• For projects with planned future support with continuation requests schedule to come in between April 1, 2020 and December 31, 2020, recipients may submit a brief statement to awarding agencies that demonstrates recipients are in a position to: (1) resume or restore project activities, and (2) accept a planned continuation award.
  • Awarding agencies are required to examine the need to extend this approach on subsequent continuation award start dates when recipients have an opportunity to assess their projects.
  • Look for awarding agencies to post specific instructions in this regard on their websites.
  1. Allowability of salaries and other project activities. (2 C.F.R. § 200.403, 2 C.F.R. § 200.404, 2 C.F.R. § 200.405)
  • As it relates to the charging of salaries, benefits, and other necessary costs to Federal ward to resume activities supported by the award, recipients may charge these costs, consistent with recipients’ policy of pay salaries (under unexpected or extraordinary circumstances) from all funding sources and with applicable Federal cost principles and the benefit to the project.
  • Recipients are required to maintain appropriate records and cost documentation as required by 2 C.F.R. § 200.302 to substantial any salaries or costs related to interruption of project operations or services.
  1. Allowability of Costs not Normally Chargeable to Awards. (2 C.F.R. § 200.403, 2 C.F.R. § 200.404, 2 C.F.R. § 200.405)
  • Without regard to the Uniform Guidance “Factors affecting allowability of costs,” “Reasonable costs,” and “Allocable Costs” at 2 C.F.R. § 200.403-405, recipients may charge to the award the full costs related to the cancellation of events, travel, or other activities necessary and reasonable for the performance of the award, or the pausing and restarting of grant funded activities due to COVID-19.
  • Recipients are required to maintain appropriate records and cost documentation as required by 2 C.F.R. § 200.302 to substantial any salaries or costs related to interruption of project operations or services.
  • Awarding agencies are required to advise recipients that recipients should not assume additional funds will be available should the charging of these costs result in a shortage of funds to eventually carry out the event or travel.
  • If appropriate, awarding agencies may provide additional guidance on costs on their websites and/or provide a point of contract for questions.
  1. Prior approval requirement waivers. (2 C.F.R. § 200.407)
  • Awarding agencies may waive any prior approval requirements. Any costs charged to Federal awards must be consistent with Federal cost policy guidelines and the terms of the award, except where specified in M-20-17.
  1. Exemption of certain procurement requirements. (2 C.F.R. § 200.319(b), 2 C.F.R. § 200.321)
  • Awarding agencies may waive procurement requirements with regard to geographical preferences and contracting with small and minority businesses, women’s business enterprises, and labor surplus area firms.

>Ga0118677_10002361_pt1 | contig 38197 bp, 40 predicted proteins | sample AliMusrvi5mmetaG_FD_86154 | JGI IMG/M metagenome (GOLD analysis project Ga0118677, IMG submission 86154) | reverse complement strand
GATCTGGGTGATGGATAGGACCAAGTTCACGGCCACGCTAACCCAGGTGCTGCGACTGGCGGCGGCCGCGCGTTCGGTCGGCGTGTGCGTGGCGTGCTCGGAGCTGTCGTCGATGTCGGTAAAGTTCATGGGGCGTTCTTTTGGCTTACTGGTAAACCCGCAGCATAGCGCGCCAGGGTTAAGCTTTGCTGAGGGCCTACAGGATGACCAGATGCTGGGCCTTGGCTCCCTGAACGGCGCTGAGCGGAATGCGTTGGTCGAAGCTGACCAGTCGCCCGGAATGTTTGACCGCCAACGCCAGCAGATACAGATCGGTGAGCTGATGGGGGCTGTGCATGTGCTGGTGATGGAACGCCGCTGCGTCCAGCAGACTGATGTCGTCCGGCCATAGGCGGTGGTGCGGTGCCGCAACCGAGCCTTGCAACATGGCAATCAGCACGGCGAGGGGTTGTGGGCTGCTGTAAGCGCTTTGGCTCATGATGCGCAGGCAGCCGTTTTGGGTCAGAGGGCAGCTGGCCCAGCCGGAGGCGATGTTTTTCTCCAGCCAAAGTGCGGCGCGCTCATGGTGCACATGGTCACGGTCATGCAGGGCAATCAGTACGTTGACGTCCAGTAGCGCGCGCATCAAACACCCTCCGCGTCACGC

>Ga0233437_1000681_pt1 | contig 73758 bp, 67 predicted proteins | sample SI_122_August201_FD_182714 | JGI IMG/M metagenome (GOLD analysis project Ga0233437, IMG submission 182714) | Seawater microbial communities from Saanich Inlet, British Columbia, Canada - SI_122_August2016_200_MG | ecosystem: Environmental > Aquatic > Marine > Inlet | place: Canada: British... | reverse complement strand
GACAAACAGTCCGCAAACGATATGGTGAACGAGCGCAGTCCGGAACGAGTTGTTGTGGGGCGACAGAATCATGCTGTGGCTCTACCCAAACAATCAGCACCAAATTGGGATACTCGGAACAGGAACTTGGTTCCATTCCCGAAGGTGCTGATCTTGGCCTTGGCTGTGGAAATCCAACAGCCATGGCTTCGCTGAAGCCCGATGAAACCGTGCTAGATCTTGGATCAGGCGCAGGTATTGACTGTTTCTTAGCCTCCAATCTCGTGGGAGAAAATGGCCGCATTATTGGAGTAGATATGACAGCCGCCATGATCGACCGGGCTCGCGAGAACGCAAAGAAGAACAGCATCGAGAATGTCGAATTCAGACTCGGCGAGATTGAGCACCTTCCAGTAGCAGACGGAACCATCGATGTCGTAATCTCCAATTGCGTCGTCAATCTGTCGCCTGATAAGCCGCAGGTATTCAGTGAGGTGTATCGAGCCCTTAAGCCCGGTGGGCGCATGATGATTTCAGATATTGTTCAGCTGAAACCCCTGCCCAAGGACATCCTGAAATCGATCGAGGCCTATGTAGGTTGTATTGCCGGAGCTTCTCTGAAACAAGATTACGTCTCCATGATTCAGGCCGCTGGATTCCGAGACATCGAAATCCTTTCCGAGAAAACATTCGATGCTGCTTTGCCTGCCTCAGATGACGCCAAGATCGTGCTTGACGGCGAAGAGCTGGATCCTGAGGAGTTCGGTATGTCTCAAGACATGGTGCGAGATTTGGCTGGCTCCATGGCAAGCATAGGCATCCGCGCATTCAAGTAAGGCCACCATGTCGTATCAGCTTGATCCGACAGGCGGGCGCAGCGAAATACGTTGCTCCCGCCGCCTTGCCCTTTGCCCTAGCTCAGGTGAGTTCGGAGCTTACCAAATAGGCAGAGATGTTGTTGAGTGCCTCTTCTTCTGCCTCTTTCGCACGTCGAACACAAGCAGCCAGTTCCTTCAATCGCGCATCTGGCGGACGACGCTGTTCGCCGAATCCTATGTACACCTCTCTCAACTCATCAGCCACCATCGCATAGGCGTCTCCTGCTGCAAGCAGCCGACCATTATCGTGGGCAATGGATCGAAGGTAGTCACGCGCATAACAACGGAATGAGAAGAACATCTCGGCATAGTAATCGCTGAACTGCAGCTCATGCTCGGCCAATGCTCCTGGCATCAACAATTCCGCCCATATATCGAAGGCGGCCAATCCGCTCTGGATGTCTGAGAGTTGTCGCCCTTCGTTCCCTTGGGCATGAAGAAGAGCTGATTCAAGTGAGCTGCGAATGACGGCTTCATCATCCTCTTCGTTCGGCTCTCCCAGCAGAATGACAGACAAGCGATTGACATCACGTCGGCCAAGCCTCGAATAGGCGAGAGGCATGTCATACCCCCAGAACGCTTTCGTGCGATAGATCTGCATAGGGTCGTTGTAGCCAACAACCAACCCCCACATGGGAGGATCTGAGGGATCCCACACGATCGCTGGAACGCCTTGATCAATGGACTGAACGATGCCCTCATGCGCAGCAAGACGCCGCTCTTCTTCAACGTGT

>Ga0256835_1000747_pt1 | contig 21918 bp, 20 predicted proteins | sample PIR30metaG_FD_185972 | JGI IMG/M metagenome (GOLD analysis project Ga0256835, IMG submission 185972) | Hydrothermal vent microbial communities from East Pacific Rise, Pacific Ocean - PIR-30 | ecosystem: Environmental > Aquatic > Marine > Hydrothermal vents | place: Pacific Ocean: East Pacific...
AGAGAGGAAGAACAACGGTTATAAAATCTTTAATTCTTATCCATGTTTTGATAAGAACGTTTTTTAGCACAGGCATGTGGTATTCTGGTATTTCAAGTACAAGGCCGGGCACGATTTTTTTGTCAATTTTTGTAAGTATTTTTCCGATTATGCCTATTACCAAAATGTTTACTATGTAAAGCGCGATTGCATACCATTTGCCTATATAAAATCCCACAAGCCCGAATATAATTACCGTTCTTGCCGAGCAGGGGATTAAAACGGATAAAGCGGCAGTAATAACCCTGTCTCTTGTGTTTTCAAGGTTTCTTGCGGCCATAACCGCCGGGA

1. Extension of financial, performance, and other reporting. (2 C.F.R. § 200.327, 2 C.F.R. § 200.328)
  • Recipients may receive extensions for up to three (3) months beyond the normal due date for financial, performance, or other reports. If awarding agencies allow such extensions, recipients may continue to draw on Federal funds.  However, recipients must submit these reports at the end of the extension timeframe.
  • Awarding agencies may waive the requirement for recipients to notify the agency of problems, delays or adverse conditions related to COVID-19.
  1. Extension of currently approved indirect cost rates. (2 C.F.R. § 200.414 (c))
  • Recipients may continue to use their currently approved indirect cost rates (i.e., predetermined, fixed, or provisions rates) to recover their indirect costs on Federal awards.
  • Awarding agencies may approve recipients’ extension requests to use these current rates for one (1) additional year without requiring the submission of an indirect cost proposal. Similarly, awarding agencies may grant extensions for the submission of an indirect cost proposal to finalize the current rates and establish future ones.
  1. Extension of closeout. (2 C.F.R. § 200.343)
  • For the closeout of expired projects, awarding agencies may allow recipients to delay the required submission of any pending financial, performance, or other reports by one (1) year, so long as recipients provide proper notice about the delay.
  1. Extension of Single Audit submission. (2 C.F.R. § 200.512)
  • For recipients and subrecipients who have not filed their single audits as of March 19, 2020 that have fiscal year-ends through June 20, 2020, awarding agencies should allow recipients and subrecipients to delay the completion and submission of the Single Audit reporting package, per Subpart F of 2 C.F.R. § 200.501, to six (6) months beyond the normal due date.
  • Unlike the aforementioned exceptions, no further action by the awarding action is required to enact this extension. Likewise, this extension does not require recipients and subrecipients to seek approval for the extension by the cognizant or oversight agency for audit.
  • Recipients and subrecipients should maintain documentation of the reason for the delayed filing, and would still qualify as a “low-risk auditee” under 2 C.F.R. § 200.520(a).

Crowell & Moring is standing by to assist with any COVID-related questions.  Please contact with any additional questions or concerns related to the OMB guidance or specific agency action.